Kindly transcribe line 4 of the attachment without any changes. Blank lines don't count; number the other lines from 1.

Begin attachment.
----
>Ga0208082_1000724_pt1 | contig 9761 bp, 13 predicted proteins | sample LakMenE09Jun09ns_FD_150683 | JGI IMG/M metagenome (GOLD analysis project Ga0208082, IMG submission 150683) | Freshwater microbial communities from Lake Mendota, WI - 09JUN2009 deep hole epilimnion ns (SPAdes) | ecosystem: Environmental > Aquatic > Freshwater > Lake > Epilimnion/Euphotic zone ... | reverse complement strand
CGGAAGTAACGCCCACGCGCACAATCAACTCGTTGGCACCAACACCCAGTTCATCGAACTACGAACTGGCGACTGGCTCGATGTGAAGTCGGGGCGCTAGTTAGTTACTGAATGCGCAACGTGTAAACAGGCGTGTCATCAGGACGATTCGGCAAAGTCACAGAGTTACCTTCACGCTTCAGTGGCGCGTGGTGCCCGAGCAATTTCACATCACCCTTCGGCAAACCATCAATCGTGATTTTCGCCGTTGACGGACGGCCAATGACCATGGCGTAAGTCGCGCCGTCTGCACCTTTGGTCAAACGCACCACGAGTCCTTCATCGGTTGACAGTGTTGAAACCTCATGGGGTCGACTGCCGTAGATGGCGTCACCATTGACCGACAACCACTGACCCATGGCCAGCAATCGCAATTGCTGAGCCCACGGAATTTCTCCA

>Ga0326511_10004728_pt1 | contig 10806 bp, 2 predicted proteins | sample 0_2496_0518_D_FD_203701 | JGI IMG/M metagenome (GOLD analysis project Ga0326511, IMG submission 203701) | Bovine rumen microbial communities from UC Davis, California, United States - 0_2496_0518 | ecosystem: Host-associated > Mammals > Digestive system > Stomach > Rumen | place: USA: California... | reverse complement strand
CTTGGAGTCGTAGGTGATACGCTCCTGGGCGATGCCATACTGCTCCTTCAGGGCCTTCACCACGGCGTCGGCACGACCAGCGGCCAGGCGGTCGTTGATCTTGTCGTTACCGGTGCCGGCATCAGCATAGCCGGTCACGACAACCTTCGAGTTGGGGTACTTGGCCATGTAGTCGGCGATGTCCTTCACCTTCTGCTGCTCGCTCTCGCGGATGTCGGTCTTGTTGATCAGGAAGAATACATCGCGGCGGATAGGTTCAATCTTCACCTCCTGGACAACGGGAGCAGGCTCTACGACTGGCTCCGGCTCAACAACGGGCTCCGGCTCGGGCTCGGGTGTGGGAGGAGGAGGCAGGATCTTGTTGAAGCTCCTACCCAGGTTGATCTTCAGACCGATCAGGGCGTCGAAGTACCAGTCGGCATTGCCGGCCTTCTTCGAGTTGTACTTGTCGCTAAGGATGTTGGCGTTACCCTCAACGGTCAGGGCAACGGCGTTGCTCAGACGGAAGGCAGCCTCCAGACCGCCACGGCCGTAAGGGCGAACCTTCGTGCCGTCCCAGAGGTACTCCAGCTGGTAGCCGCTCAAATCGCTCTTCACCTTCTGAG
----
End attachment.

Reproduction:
CTTGGAGTCGTAGGTGATACGCTCCTGGGCGATGCCATACTGCTCCTTCAGGGCCTTCACCACGGCGTCGGCACGACCAGCGGCCAGGCGGTCGTTGATCTTGTCGTTACCGGTGCCGGCATCAGCATAGCCGGTCACGACAACCTTCGAGTTGGGGTACTTGGCCATGTAGTCGGCGATGTCCTTCACCTTCTGCTGCTCGCTCTCGCGGATGTCGGTCTTGTTGATCAGGAAGAATACATCGCGGCGGATAGGTTCAATCTTCACCTCCTGGACAACGGGAGCAGGCTCTACGACTGGCTCCGGCTCAACAACGGGCTCCGGCTCGGGCTCGGGTGTGGGAGGAGGAGGCAGGATCTTGTTGAAGCTCCTACCCAGGTTGATCTTCAGACCGATCAGGGCGTCGAAGTACCAGTCGGCATTGCCGGCCTTCTTCGAGTTGTACTTGTCGCTAAGGATGTTGGCGTTACCCTCAACGGTCAGGGCAACGGCGTTGCTCAGACGGAAGGCAGCCTCCAGACCGCCACGGCCGTAAGGGCGAACCTTCGTGCCGTCCCAGAGGTACTCCAGCTGGTAGCCGCTCAAATCGCTCTTCACCTTCTGAG